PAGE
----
The School of Essential Ingredients. Don't make the same mistake. Take the time to immerse yourself in that first book before picking this one up. Only a few characters reoccur, but you'll want to know Lillian and her restaurant before you fall under the spell of her world.
There are so many tantalizing tidbits in this story. As before, Bauermeister writes of the experience of food, and the changes it brings in people's lives. But, this time, food and recipes serve side by side with memory and stories. If food stirs up memories for you, recalls stories of your past, you'll want to savor the accounts in this book. Bauermeister allows a number of people to tell their stories, and then she mixes them together for a book that has no end, just a future. There's Lillian herself, who has owned the restaurant in the Pacific Northwest for eight years. There's Al, Lillian's accountant, who keeps his love of Lillian's food from his rigid wife, Louise. You'll meet Chloe, a twenty-year-old who cooks at Lillian's restaurant, and lives with a wise housemate, sixty-three-year-old Isabelle. It will take a little while to learn the surprising story of Finnegan, a dishwasher who loves Chloe. In this book, Isabelle is the binding ingredient who mixes all the people together. She's in the early stages of Alzheimer's, but still has people to bring together, and stories to tell, memories to share.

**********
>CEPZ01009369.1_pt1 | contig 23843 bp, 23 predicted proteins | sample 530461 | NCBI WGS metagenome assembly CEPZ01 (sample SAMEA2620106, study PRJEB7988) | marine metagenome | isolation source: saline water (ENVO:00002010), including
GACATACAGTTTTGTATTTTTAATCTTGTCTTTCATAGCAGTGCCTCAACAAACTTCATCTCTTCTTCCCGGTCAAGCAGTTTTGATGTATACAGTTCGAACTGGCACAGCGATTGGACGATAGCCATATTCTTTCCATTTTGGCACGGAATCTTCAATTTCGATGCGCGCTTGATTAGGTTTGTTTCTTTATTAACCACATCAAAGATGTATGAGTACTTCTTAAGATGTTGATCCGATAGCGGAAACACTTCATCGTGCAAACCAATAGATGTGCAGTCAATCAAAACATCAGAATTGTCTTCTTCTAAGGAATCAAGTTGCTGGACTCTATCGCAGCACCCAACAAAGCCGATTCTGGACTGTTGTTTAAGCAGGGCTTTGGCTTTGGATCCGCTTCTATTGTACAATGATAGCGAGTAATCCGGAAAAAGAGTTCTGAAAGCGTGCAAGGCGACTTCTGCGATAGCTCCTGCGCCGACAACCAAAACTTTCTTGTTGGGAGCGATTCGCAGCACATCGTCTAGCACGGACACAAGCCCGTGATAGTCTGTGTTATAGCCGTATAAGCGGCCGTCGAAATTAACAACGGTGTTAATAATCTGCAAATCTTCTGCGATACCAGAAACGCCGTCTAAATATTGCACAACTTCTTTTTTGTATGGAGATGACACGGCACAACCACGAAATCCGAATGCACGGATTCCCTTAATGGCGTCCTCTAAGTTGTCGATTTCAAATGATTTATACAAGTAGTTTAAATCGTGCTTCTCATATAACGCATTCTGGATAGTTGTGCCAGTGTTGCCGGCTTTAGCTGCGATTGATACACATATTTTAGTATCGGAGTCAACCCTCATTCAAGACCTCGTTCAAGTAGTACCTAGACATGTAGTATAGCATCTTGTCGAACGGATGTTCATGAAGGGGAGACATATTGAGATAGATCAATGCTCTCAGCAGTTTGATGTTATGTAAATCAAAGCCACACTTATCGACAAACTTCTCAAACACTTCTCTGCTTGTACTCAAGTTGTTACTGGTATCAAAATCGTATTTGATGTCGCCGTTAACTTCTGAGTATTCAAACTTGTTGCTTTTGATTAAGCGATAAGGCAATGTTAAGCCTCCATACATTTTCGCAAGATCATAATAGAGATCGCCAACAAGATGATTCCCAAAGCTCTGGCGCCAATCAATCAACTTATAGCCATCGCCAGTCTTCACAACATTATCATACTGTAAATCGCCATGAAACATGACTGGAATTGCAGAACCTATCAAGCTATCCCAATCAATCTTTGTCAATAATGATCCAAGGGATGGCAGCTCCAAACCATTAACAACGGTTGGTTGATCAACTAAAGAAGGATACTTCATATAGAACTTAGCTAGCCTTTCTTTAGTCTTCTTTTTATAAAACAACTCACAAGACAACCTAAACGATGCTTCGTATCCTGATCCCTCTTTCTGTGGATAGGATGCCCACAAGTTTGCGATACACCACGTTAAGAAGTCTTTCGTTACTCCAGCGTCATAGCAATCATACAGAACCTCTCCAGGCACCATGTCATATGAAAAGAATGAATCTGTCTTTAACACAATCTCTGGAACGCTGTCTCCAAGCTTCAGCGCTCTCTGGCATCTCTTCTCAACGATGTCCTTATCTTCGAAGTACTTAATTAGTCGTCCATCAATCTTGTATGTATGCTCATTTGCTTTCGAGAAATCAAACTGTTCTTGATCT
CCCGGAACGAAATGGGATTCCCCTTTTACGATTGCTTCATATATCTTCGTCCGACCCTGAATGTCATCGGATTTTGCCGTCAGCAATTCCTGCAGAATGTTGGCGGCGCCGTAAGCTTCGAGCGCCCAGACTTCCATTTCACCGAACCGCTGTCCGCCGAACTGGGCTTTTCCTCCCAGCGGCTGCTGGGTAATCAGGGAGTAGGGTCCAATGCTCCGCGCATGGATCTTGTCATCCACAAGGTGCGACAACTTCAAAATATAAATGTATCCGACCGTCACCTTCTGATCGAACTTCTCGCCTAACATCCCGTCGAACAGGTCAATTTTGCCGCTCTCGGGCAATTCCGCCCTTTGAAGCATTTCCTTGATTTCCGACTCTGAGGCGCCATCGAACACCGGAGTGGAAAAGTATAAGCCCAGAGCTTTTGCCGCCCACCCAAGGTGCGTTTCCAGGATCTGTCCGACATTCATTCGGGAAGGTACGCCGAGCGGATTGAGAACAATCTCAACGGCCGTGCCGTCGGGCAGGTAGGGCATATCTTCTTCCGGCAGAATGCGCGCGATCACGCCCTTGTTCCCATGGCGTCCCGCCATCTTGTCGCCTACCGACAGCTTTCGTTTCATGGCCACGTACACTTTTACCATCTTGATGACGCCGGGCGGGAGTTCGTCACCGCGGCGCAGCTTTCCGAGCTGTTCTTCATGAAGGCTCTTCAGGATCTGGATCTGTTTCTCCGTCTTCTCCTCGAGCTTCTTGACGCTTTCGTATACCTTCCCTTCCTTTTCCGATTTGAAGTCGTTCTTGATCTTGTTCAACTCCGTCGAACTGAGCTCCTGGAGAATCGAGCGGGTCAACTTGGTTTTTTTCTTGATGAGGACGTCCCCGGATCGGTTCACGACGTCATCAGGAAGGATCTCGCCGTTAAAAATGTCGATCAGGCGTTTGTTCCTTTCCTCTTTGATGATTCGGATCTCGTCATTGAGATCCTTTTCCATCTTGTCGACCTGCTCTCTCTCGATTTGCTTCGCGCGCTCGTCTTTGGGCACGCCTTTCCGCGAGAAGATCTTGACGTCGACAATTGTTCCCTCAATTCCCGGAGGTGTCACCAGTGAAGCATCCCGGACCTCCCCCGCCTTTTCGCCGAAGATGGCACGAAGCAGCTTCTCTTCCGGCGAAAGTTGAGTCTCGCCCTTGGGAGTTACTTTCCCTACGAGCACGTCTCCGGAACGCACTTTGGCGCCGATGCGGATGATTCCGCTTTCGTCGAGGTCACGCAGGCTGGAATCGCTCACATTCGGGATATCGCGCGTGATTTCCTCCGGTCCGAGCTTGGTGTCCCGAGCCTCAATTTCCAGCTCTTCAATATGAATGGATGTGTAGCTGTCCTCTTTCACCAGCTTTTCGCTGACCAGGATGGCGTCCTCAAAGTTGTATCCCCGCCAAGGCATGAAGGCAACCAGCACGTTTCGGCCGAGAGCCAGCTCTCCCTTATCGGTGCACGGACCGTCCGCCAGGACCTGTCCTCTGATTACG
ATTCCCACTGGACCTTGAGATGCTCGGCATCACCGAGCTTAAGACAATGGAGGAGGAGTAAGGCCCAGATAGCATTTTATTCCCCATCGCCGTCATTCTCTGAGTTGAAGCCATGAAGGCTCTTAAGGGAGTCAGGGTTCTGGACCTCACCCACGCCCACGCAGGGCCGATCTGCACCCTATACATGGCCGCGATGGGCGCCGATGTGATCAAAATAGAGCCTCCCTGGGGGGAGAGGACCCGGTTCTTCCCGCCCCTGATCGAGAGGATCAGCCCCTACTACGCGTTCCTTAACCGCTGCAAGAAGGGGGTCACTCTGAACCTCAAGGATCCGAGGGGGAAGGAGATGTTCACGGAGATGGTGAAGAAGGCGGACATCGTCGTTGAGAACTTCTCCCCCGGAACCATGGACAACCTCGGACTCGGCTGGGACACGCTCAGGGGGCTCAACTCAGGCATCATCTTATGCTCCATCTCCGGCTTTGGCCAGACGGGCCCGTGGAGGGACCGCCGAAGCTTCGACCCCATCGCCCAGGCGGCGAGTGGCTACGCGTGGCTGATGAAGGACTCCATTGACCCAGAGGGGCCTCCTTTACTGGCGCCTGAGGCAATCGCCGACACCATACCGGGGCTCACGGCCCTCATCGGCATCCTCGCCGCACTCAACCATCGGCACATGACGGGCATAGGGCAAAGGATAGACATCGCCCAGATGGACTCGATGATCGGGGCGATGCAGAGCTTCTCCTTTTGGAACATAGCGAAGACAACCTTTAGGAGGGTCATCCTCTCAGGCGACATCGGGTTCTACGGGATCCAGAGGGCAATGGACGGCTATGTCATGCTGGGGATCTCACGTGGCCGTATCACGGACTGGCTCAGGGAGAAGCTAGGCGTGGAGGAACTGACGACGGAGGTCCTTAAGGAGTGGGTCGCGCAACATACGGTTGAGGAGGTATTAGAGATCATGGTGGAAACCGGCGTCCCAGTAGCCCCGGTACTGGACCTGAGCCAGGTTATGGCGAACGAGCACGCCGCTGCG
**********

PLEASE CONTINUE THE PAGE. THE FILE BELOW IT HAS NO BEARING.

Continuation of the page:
As always, Bauermeister's writing is filled with sensuous details of food and nature. Her characters come to life against a vivid background. This isn't a novel of action. It's a story of characters living ordinary lives against a background of their past. Lillian "had taken over a wreck of a building and turned it into a place where people ate or took classes and remembered, or learned, why they loved each other." It's a book for "memories turned into recipes, recipes turned into stories." This isn't a book about cooking, or recipes. The Lost Art of Mixing is about allowing life to unfold at it's own pace. It's about memory, and ritual, and the stories we tell ourselves. It's a beautiful book for those of us who enjoy a quiet novel of life and character connected by food. The Lost Art of Mixing is a perfect, comfortable book to bring warmth to the winter season.
Erica Bauermeister's website is www.ericabauermeister.com
The Lost Art of Mixing by Erica Bauermeister. G.P. Putnam's Sons. 2013. ISBN 9780399062114 (hardcover), 275p.
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